I had planned to go to a party last Saturday and I was looking for appetizers to bring.  I save recipes to my computer all the time, but I never think to look on my computer when I want to figure out what to make.  This time, though, I remembered.  I did a search for “appetizers” and a list of appetizers came up.  It was a document I saved with a list of different things, I don’t know why I saved it because most of them were fish appetizers.  I clicked on the link that led me to The Little Kitchen’s recipe for cheese filled celery.  I don’t like celery, but the name of the recipe was Greek Salad Celery — and I happened to be going to a party in honor of two newlyweds moving to Greece.  So I decided to try it.  Now, what have I said about doing never-before-made-recipes when I am on my way out?  YIKES!!!  I swear, I thought these things would be quick and easy, but . . . . they are messy to make.  At least for me.  But most people who like celery like cream cheese filled celery, so I might do them again.Dance Exercise, Nia, Nia in the City of San Jose, Nia at the San Jose Community Centers, Nia classes in the South Bay, Nia Teacher, Nia Class, San Jose Nia, Nia San Jose, Nia workout, Nia, Gentle Yoga, Group Ex City of San Jose, San Jose Group Ex classes, YMCA, Zumba, PiYo, Nia Technique

Although with all recipes, I make and learn.  Even though this recipes says to pulse the feta, I didn’t do it enough.  They were crumbs but not small enough . . . . so . . . 1)  PULSE feta MORE.  Then, perhaps 2) buying the celery in bags already cut and cleaned is a better idea.  Perhaps those celery stalks are more uniform and easier to fill.  I bought a bunch and some of those stalks are just so narrow.  The were not wide enough for the tomato or olive to sit on!  That is how narrow they were. 3) Also cut smaller.  The recipe said bite size, I was just cutting to the size of the tomato and olive.

Anyway, do check out The Little Kitchen’s recipe for nice pictures as I was making such a mess filling this puppies I only took a picture of the “slivering” and the finished product.

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Greek Salad Celery Appetizer RecipeDance Exercise, Nia, Nia in the City of San Jose, Nia at the San Jose Community Centers, Nia classes in the South Bay, Nia Teacher, Nia Class, San Jose Nia, Nia San Jose, Nia workout, Nia, Gentle Yoga, Group Ex City of San Jose, San Jose Group Ex classes, YMCA, Zumba, PiYo, Nia Technique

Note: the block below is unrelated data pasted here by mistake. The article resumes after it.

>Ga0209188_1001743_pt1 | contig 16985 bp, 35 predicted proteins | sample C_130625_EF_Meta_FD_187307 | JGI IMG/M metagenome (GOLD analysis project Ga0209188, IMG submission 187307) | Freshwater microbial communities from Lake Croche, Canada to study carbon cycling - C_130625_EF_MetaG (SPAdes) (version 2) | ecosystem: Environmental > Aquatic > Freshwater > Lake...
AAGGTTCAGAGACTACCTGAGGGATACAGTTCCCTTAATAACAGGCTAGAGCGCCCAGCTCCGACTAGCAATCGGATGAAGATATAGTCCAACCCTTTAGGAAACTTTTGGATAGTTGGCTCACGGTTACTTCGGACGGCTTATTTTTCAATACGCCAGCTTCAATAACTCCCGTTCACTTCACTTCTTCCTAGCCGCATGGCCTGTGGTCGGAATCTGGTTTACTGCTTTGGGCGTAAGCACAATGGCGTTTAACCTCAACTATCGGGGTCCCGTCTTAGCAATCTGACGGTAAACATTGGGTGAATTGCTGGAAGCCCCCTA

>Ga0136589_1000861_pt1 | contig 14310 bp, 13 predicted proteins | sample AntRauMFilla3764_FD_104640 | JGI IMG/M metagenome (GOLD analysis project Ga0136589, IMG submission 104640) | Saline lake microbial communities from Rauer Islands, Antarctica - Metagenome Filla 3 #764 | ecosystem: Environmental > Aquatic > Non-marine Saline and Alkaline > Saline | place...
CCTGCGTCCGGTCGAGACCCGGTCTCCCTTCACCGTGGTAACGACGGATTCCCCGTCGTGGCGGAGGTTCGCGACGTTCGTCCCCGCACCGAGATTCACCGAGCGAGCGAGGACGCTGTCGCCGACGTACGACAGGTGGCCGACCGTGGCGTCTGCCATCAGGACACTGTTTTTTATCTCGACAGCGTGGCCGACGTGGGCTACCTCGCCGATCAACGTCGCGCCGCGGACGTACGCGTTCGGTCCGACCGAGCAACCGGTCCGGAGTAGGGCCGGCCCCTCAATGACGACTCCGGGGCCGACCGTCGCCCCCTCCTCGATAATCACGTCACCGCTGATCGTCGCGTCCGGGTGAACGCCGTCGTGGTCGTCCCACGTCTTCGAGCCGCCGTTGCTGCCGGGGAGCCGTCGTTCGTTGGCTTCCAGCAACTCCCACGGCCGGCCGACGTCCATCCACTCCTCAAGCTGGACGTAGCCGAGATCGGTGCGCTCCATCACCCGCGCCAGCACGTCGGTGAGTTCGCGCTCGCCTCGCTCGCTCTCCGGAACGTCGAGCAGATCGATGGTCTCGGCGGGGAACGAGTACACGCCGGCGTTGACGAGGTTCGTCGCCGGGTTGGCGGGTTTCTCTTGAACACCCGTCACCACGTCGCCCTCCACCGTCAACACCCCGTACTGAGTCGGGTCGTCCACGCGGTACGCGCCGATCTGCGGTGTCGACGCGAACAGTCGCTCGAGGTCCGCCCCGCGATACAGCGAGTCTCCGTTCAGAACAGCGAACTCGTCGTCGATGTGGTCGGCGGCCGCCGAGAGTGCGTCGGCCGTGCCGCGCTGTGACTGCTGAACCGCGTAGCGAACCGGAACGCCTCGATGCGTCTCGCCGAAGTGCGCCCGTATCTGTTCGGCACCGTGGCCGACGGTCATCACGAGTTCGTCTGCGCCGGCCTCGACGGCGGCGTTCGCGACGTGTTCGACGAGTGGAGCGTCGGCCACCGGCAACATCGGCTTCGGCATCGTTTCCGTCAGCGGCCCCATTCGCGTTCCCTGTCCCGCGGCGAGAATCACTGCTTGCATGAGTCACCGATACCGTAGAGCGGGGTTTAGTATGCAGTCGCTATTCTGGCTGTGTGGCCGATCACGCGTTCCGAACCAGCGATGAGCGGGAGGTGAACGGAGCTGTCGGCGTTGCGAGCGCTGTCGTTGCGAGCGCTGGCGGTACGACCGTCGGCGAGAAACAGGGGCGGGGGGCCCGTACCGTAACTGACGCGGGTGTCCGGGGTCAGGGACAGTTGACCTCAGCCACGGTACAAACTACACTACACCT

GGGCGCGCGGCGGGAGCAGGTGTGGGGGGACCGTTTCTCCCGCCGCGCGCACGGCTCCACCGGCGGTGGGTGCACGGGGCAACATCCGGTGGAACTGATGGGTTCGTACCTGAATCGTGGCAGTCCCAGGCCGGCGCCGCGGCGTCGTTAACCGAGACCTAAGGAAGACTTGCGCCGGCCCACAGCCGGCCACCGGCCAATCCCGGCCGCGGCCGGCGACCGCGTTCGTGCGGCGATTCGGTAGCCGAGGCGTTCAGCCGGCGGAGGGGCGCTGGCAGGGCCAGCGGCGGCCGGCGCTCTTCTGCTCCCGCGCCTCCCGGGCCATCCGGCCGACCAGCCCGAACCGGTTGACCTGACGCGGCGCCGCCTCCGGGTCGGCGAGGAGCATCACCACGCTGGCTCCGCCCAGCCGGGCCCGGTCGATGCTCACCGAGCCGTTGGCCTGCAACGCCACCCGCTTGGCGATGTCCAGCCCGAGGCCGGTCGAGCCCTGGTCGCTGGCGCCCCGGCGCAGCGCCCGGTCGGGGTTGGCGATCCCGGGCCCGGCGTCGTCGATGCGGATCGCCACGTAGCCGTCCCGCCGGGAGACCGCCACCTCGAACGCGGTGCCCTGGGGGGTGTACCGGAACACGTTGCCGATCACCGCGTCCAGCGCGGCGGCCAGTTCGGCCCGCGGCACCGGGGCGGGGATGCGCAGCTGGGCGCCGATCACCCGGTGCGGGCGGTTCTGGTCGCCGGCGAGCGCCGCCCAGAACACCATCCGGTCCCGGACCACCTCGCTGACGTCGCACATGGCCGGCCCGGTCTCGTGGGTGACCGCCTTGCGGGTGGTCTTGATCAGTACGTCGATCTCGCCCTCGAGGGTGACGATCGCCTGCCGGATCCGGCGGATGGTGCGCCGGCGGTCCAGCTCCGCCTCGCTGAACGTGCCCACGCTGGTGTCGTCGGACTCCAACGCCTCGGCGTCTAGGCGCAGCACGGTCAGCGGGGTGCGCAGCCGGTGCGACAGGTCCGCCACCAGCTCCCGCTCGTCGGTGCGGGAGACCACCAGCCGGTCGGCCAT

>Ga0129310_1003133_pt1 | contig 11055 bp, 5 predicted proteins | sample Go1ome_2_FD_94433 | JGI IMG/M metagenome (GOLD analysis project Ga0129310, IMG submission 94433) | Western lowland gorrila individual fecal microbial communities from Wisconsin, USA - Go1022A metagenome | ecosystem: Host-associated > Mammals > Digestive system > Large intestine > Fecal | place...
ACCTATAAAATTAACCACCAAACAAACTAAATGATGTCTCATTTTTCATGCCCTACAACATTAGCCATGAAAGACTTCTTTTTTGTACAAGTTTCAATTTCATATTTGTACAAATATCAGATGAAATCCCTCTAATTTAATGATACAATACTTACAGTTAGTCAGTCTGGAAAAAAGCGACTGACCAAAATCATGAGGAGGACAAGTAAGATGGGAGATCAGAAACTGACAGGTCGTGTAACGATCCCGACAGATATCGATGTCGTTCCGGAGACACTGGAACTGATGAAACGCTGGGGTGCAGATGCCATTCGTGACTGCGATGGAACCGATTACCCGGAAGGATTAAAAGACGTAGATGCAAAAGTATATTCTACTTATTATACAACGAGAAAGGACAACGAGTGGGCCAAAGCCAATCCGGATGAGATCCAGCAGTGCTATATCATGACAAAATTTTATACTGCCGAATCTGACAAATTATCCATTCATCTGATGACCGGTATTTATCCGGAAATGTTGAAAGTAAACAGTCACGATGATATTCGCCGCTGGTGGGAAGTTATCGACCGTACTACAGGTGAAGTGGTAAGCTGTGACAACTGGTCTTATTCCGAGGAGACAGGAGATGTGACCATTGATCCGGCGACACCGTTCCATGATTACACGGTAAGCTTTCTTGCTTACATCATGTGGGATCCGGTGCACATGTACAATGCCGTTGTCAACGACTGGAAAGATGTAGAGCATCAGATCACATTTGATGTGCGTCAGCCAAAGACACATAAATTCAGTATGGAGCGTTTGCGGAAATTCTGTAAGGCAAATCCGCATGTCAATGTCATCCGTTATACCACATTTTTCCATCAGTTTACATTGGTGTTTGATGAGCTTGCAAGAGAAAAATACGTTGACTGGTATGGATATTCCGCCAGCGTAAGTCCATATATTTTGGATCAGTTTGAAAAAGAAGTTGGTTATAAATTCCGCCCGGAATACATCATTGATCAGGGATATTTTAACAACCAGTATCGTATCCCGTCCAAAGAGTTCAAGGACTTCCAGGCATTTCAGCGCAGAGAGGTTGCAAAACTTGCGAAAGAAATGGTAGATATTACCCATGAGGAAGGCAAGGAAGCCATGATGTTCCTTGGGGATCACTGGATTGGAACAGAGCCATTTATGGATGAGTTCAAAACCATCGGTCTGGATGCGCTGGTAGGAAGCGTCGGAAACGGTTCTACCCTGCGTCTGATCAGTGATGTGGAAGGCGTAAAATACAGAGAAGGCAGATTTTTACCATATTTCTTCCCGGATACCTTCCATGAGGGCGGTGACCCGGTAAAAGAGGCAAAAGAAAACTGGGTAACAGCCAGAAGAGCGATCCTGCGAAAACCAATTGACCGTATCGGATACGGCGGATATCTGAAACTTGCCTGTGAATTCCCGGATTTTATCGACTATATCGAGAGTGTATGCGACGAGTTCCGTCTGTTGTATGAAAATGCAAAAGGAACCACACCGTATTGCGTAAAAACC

originally from The Little Kitchen

the below is my experience and what I did

Yield: about 44 appetizers
Prep Time: 45 minutes
Total Time: 60 minutes

Ingredients:
–3 oz, roughly, crumbled feta cheese, room temperature
–8 oz cream cheese, room temperature
–9 or so celery sticks
–22 sliced Kalamata olives
–22 cherry tomatoes
–pepper

Directions:
Put the room temperature feta in your blender or food processor and pulse.  Pulse until all the big chunks are out.  You want small crumbs.  Add the room temperature cream cheese and blend until smooth and creamy.  Then put in fridge.

Cut the sliced halves of the olives in half.  Cut the tomatoes in half.

If you wash your celery remember to dry it before filling.  The water will make the cheese mixture get a bit runny.  Use a veggie peeler to slice off a thin sliver lengthwise from each celery stalk, from the part that will be the “bottom” sitting on the serving tray.  Then fill the celery with the cheese mixture.  Top with a tomato half and an olive quarter, making a pattern down the stalk.  Tomato, olive, blank space.  Tomato, olive, blank space.  Then cut the stalk at the blank spaces.  Sprinkle pepper.  Serve.

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The Little Kitchen cut the olives and tomatoes smaller.  She also drizzled olive oil on the top of the appetizer.  I didn’t want that extra added mess.

I did tie little bows with the strip of celery that I peeled off the back.

I think this makes a great appetizer.  Unfortunately, due to the strong flavor of feta and the olives, I don’t think this would be a good snack for kids.  But, perhaps your kids like the strong flavor of feta and kalamata olives.

Do you like Greek Salad?  Have you ever been to Greece?

 

Posted in "Recipes", Food | Tagged: , , , , , , , , | 4 Comments »